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LI native and former Nutrisystem CEO says 'stay nimble'

Dawn Zier, who guided a turnaround at Nutrisystem that led to its acquisition by Tivity Health, now serves as Tivity president.

Dawn Zier, former Nutrisystem CEO,  talks business

Dawn Zier, former Nutrisystem CEO,  talks business at Stony Brook University with Joe Campolo of Campolo, Middleton & McCormick. Credit: David L. Pokress

The career of Port Jefferson native and Stony Brook University alumna Dawn Zier has zig-zagged from electrical engineer to senior executive to chief executive at Nutrisystem Inc., where she spearheaded a turnaround, leading to the company's acquisition.

Zier cites her twisting career path that led to unexpected opportunities as a lesson in staying nimble and open to new roles.

"I encourage people not to be wedded [to getting] from point A to B," she said at a forum at the Charles B. Wang Theater at Stony Brook University. "If you're in a job you don't like, leave it. It's important to know not only what you want to do, but what you don't want to do."

Zier spoke before a crowd of executives, academics and students last week as part of The Entrepreneurs Edge series sponsored by the university's College of Business. She was interviewed onstage by Joe Campolo, managing partner of Ronkonkoma-based law firm Campolo, Middleton & McCormick LLP.

Zier earned her bachelor's degree in electrical engineering from Stony Brook and credits the school with teaching her "how to think" by taking problems and breaking them down.

She also has a master's degree in electrical engineering and computer science and an MBA from MIT.

Zier, now president and chief operating officer at Tivity Health Inc., the Nashville, Tennessee, company that acquired Nutrisystem, said she never thought of herself as a leader but learned on the job.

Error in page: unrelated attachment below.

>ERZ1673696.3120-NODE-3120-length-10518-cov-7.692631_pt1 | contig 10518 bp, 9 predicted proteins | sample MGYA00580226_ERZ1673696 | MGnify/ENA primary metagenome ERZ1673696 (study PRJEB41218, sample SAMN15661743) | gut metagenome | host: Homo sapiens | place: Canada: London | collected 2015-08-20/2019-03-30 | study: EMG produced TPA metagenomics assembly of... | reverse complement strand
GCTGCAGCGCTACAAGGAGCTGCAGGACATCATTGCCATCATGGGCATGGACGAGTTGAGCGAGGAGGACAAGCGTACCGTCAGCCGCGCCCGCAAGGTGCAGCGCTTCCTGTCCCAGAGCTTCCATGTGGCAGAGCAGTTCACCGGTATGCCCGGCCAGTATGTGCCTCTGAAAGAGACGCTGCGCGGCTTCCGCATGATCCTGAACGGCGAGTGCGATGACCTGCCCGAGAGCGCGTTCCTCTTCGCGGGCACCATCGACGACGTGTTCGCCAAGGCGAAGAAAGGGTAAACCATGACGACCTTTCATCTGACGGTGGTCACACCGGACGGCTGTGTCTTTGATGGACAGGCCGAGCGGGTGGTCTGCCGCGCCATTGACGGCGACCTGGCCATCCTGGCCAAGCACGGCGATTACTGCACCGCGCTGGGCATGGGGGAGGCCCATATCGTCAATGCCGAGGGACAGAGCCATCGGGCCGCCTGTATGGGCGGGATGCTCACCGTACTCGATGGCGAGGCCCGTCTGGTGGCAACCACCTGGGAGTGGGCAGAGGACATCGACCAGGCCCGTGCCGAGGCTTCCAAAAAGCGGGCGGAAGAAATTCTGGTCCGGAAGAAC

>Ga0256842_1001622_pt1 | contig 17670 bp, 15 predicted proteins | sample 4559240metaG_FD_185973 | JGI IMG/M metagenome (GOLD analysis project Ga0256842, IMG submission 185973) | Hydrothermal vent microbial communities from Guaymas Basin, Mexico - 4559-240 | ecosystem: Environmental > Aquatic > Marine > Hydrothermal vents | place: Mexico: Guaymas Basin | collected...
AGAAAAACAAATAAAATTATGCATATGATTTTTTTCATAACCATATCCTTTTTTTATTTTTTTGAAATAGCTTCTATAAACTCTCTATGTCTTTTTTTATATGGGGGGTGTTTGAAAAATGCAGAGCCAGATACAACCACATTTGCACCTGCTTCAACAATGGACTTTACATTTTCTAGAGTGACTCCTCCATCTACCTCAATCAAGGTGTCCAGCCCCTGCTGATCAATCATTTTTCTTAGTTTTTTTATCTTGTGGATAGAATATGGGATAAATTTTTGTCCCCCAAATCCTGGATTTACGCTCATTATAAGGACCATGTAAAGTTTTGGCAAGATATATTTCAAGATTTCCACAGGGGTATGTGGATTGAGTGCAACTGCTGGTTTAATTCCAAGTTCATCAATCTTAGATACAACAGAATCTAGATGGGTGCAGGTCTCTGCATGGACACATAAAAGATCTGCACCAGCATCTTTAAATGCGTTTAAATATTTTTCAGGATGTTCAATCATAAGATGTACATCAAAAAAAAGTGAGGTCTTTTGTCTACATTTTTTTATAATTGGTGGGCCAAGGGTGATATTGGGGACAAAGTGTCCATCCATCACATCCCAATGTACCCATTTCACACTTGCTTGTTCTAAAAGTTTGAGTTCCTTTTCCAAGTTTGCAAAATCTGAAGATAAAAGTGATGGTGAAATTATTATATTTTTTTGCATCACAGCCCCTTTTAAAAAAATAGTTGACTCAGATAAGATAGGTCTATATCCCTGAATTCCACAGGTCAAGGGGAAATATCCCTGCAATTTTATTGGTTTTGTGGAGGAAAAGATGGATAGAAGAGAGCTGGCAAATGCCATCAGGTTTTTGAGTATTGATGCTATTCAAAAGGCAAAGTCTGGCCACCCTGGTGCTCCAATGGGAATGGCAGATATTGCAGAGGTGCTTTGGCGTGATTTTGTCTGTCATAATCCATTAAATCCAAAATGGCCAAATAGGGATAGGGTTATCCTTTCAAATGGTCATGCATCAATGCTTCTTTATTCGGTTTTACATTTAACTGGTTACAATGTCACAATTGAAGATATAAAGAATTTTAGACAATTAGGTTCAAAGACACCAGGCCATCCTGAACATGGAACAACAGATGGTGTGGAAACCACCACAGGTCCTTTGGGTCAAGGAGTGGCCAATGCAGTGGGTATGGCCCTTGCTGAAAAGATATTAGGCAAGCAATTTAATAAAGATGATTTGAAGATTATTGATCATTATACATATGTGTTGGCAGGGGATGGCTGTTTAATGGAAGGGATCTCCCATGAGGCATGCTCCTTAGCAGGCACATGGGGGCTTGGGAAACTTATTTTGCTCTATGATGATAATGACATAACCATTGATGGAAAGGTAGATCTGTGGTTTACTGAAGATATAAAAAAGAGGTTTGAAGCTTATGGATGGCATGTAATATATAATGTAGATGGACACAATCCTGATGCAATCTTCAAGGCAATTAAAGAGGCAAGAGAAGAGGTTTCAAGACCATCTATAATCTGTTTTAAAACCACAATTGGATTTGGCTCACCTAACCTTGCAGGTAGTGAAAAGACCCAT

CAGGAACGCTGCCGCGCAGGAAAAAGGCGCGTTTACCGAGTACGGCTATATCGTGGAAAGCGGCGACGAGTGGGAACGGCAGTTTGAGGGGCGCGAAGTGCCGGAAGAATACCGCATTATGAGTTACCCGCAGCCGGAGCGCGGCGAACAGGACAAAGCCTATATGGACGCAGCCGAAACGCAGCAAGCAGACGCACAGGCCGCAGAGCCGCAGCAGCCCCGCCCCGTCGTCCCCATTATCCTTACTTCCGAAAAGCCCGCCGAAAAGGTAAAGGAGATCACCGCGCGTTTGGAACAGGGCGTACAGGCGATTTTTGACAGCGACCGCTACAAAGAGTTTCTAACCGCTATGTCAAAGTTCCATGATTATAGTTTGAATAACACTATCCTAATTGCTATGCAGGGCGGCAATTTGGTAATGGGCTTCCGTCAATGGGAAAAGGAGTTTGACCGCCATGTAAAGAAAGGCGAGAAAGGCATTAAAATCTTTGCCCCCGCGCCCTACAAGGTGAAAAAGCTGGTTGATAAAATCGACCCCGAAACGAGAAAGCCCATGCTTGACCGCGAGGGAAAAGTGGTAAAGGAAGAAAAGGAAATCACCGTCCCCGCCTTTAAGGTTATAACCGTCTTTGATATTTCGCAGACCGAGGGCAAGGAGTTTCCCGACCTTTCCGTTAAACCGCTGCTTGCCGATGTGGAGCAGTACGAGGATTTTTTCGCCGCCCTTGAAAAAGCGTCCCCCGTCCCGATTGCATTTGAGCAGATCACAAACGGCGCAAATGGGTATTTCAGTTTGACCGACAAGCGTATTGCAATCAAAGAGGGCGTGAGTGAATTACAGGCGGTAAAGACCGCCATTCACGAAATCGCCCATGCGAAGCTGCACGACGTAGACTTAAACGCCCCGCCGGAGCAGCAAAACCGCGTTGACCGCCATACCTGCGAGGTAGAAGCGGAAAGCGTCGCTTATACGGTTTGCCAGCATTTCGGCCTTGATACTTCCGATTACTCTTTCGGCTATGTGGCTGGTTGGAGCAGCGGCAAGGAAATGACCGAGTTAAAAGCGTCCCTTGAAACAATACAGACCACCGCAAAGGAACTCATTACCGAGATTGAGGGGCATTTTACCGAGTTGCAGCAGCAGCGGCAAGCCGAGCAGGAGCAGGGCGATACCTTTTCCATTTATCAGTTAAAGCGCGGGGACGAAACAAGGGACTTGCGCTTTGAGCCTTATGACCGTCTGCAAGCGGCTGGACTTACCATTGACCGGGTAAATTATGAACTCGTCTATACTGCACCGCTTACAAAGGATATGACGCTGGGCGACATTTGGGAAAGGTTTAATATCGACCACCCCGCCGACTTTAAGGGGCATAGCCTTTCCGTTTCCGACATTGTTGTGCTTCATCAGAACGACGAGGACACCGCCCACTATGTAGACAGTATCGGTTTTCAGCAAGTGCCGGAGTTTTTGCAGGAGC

"Leadership is a modeled behavior," said Zier, who said she learned many lessons while rising to become the second-ranking executive at Readers Digest. "I did not grow up thinking I'd want to be a CEO."

A management technique used at Readers Digest and transferred to Nutrisystem when she took the top job there in November 2012 was to lean on data analytics.

We put a "fact-based culture" in place that used "data to make decisions," she said.

Zier instituted a system of performance-based financial rewards, cut costs and sought to banish "a culture that accepted losing."

She also moved Fort Washington, Pennsylvania-based Nutrisystem's core message back toward weight loss and away from an image as a gourmet food brand.

Since then, Nutrisystem's revenue has almost doubled, from $396.9 million in 2012 to $691.0 million in 2018.

The turnaround was so successful that it attracted the attention of a suitor. Tivity Health, a provider of fitness and health-improvement programs, called her in September to explore a merger.  On March 8 the $1.3 billion cash and stock deal was closed.

Zier, who also serves as a director at Lake Success-based The Hain Celestial Group, said Tivity Health will have an expanding market as fitness and weight loss programs move toward a personalized DNA body blueprint.

"I believe the future is about personalized nutrition," she said. "It's no longer a vanity play."

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